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Historical Glossary

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Brandeis, Louis Dembitz

(b. Louisville, Ky., 13 November 1856; d. Washington, D.C., 5 October 1941)    At the age of 21, Brandeis received his law degree with the highest academic average ever earned at Harvard law school. Nicknamed the “people's attorney,” he was reviled in business circles for defending legislation in the Progressive Era to improve working conditions and break up concentrations of economic power like the money trust. He pioneered the use of statistical, economic, and sociological evidence in court with his “Brandeis brief” that won Muller v. Oregon. When nominated to the Supreme Court, he met strong resistance from big business for his political views and also found many in the American Bar Association opposing him because of anti-Semitism. His confirmation was delayed five months, but on 1 June 1916 he became the Court's first Jewish justice. Long in the minority in a conservative court, he often joined in dissent with Oliver W. Holmes and Harlan Stone. He retired at 82 and devoted himself to philanthropic work.

Brandywine Creek, battle of (Pa.)

On 11 September 1777, General William Howe's 12,500 British troops defeated General George Washington's 11,000 Continentals. US losses: about 300 killed, about 300 wounded, 315 captured, and 11 cannon lost. British losses: 90 killed, 448 wounded, and 6 missing. Howe's victory prompted Congress to evacuate Philadelphia.

Brant, Joseph

(b. N.Y., 1742; d. Grand River, Ontario, 24 November 1807)    A Mohawk Indian leader, Brant was brother-in-law to Sir William Johnson. He fought with the British in Pontiac's War. In the Revolutionary War, he was the principal Iroquois Confederacy war leader under the British; he led the raid on Cherry Valley, was defeated in Sullivan's campaign, and then raided the Ohio valley settlements. He relocated in Canada after N.Y. confiscated his plantation. He established the first Episcopal church in Upper Canada.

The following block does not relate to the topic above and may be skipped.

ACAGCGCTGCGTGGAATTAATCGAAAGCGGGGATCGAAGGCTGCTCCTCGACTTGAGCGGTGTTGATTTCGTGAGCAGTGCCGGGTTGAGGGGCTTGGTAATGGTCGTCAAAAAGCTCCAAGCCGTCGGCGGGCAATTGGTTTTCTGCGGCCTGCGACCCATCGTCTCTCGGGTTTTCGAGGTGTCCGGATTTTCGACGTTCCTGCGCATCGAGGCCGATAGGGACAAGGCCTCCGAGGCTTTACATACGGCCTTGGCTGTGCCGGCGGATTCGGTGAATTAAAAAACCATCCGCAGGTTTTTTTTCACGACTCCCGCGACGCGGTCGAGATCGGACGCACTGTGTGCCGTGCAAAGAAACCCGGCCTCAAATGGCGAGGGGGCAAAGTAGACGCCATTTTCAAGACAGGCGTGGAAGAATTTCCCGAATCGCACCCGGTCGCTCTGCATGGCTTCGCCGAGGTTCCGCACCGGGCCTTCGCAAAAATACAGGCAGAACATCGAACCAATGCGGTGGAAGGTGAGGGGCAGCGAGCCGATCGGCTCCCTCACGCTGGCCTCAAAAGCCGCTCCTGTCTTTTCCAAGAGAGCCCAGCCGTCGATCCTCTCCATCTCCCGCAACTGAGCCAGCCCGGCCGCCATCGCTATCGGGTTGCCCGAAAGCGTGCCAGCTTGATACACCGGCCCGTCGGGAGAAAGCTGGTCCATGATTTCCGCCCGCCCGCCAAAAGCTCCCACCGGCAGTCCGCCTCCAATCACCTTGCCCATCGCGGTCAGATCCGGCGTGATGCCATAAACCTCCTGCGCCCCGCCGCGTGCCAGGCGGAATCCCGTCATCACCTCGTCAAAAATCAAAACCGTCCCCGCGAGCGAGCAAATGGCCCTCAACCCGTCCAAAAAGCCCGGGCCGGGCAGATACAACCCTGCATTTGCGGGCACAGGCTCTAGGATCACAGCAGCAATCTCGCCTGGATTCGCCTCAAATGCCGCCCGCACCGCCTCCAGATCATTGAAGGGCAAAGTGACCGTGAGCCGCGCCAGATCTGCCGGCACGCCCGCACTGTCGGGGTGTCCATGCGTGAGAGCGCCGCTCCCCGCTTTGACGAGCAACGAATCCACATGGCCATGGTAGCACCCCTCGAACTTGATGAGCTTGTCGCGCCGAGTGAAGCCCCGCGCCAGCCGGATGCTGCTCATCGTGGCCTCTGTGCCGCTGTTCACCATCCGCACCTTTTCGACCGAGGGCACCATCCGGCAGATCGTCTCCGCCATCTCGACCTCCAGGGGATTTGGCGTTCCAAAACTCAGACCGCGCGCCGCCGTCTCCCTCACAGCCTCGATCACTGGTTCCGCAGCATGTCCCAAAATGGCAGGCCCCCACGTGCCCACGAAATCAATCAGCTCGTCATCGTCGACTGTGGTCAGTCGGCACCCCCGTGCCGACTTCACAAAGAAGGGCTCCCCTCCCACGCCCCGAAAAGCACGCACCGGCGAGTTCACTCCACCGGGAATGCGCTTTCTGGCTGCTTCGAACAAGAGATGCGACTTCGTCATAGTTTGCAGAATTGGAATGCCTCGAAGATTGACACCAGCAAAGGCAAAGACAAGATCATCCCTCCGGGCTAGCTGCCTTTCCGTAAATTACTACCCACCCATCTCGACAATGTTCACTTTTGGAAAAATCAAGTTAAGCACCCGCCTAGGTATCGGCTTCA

Breedlove v. Suttles

On 6 December 1937, the Supreme Court upheld unanimously a Ga. law that disfranchised any adult who did not pay a $1.00 poll tax; it held that the tax violated neither the equal protection guaranteed by the Fourteenth Amendment nor the Fifteenth Amendment's protection of black voters. The Court held poll taxes unconstitutional in Harper v. Virginia State Board of Elections.

Bretton Woods conference (N.H.)

During 1–22 July 1944, the US and 43 other countries met to establish a framework for world trade and economic development that would avoid a repetition of the Great Depression. Its goals were to avoid competitive devaluations among nations, stabilize price levels, and encourage the flow of investment capital needed by international business. Its main feature was a fixed-rate exchange system based on gold to stabilize world currencies and to provide for any revaluations required by balance-of-payments adjustments or changes in national reserves of gold or foreign currencies.
All nations agreed to keep their currencies pegged at certain rates to gold, and the US dollar unofficially replaced the British pound sterling as the world's reserve currency for trade and international credit (at $35 per ounce of gold). The conference founded the International Monetary Fund (capitalized at $8,800,000,000, of which the US donated 25 percent) and International Bank for Reconstruction and Development (capitalized at $9,100,000,000, of which the US donated 35 percent).
The Bretton Woods system was fatally undermined on 15 August 1971, when Richard Nixon suspended the dollar's convertibility into gold to end a run on US gold reserves. At Washington on 17–18 December 1971, international finance ministers created a new system of fixed exchange rates for their currencies and raised the value of gold to $38 per ounce, but the US refused to resume the convertibility of dollars into gold. At Basel, Switzerland, on 12 November 1973, US and European central bank governors terminated the Bretton Woods gold agreement by allowing the US dollar and European currencies to float against one another based on exchange rates set by the market place. The US Federal Reserve system thereafter acted alone to control the dollar's foreign exchange rates. The European monetary system was established on 13 March 1979 to maintain an appropriate relationship between western Europe's major currencies.